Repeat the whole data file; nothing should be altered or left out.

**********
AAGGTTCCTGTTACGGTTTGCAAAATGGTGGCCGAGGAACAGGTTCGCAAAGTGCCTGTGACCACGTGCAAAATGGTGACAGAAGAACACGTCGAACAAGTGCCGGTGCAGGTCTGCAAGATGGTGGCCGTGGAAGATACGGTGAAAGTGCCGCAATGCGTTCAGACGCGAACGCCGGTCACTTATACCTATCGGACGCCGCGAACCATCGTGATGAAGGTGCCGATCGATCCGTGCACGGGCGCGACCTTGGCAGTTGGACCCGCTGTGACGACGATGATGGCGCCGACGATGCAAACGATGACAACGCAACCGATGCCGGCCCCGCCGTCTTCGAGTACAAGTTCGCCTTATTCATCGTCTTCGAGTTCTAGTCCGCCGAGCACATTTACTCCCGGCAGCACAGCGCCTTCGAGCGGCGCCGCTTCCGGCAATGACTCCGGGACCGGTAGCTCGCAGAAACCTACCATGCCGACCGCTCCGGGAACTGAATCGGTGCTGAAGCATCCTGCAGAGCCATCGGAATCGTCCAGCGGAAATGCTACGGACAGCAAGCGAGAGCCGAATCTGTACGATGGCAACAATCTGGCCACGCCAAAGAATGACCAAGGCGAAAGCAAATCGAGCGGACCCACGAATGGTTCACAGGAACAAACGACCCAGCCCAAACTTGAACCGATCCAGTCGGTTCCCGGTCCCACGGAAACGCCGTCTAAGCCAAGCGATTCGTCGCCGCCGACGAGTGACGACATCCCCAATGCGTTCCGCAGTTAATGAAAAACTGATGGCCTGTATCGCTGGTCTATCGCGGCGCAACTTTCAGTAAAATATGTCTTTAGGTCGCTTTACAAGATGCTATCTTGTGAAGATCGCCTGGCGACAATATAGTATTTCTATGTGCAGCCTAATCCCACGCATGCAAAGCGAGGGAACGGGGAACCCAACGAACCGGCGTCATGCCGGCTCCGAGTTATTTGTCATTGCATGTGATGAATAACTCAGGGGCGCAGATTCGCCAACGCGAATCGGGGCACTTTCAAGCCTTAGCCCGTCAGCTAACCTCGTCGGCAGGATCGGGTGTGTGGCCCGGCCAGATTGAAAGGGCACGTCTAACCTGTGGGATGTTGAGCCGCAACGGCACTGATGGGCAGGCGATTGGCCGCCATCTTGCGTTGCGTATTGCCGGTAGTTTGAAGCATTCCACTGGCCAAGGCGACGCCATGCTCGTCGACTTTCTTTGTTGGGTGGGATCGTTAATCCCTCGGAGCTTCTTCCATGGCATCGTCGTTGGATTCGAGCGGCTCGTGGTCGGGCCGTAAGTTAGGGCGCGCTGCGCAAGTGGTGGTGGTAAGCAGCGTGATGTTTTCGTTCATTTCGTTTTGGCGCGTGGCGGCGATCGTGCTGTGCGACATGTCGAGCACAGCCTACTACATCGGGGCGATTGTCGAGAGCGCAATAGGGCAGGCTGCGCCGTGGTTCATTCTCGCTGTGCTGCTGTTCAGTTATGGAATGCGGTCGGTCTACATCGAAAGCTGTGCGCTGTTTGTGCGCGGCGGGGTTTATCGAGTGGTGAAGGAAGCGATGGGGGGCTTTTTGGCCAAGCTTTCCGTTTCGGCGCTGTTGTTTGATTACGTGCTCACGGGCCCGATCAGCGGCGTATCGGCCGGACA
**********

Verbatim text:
AAGGTTCCTGTTACGGTTTGCAAAATGGTGGCCGAGGAACAGGTTCGCAAAGTGCCTGTGACCACGTGCAAAATGGTGACAGAAGAACACGTCGAACAAGTGCCGGTGCAGGTCTGCAAGATGGTGGCCGTGGAAGATACGGTGAAAGTGCCGCAATGCGTTCAGACGCGAACGCCGGTCACTTATACCTATCGGACGCCGCGAACCATCGTGATGAAGGTGCCGATCGATCCGTGCACGGGCGCGACCTTGGCAGTTGGACCCGCTGTGACGACGATGATGGCGCCGACGATGCAAACGATGACAACGCAACCGATGCCGGCCCCGCCGTCTTCGAGTACAAGTTCGCCTTATTCATCGTCTTCGAGTTCTAGTCCGCCGAGCACATTTACTCCCGGCAGCACAGCGCCTTCGAGCGGCGCCGCTTCCGGCAATGACTCCGGGACCGGTAGCTCGCAGAAACCTACCATGCCGACCGCTCCGGGAACTGAATCGGTGCTGAAGCATCCTGCAGAGCCATCGGAATCGTCCAGCGGAAATGCTACGGACAGCAAGCGAGAGCCGAATCTGTACGATGGCAACAATCTGGCCACGCCAAAGAATGACCAAGGCGAAAGCAAATCGAGCGGACCCACGAATGGTTCACAGGAACAAACGACCCAGCCCAAACTTGAACCGATCCAGTCGGTTCCCGGTCCCACGGAAACGCCGTCTAAGCCAAGCGATTCGTCGCCGCCGACGAGTGACGACATCCCCAATGCGTTCCGCAGTTAATGAAAAACTGATGGCCTGTATCGCTGGTCTATCGCGGCGCAACTTTCAGTAAAATATGTCTTTAGGTCGCTTTACAAGATGCTATCTTGTGAAGATCGCCTGGCGACAATATAGTATTTCTATGTGCAGCCTAATCCCACGCATGCAAAGCGAGGGAACGGGGAACCCAACGAACCGGCGTCATGCCGGCTCCGAGTTATTTGTCATTGCATGTGATGAATAACTCAGGGGCGCAGATTCGCCAACGCGAATCGGGGCACTTTCAAGCCTTAGCCCGTCAGCTAACCTCGTCGGCAGGATCGGGTGTGTGGCCCGGCCAGATTGAAAGGGCACGTCTAACCTGTGGGATGTTGAGCCGCAACGGCACTGATGGGCAGGCGATTGGCCGCCATCTTGCGTTGCGTATTGCCGGTAGTTTGAAGCATTCCACTGGCCAAGGCGACGCCATGCTCGTCGACTTTCTTTGTTGGGTGGGATCGTTAATCCCTCGGAGCTTCTTCCATGGCATCGTCGTTGGATTCGAGCGGCTCGTGGTCGGGCCGTAAGTTAGGGCGCGCTGCGCAAGTGGTGGTGGTAAGCAGCGTGATGTTTTCGTTCATTTCGTTTTGGCGCGTGGCGGCGATCGTGCTGTGCGACATGTCGAGCACAGCCTACTACATCGGGGCGATTGTCGAGAGCGCAATAGGGCAGGCTGCGCCGTGGTTCATTCTCGCTGTGCTGCTGTTCAGTTATGGAATGCGGTCGGTCTACATCGAAAGCTGTGCGCTGTTTGTGCGCGGCGGGGTTTATCGAGTGGTGAAGGAAGCGATGGGGGGCTTTTTGGCCAAGCTTTCCGTTTCGGCGCTGTTGTTTGATTACGTGCTCACGGGCCCGATCAGCGGCGTATCGGCCGGACA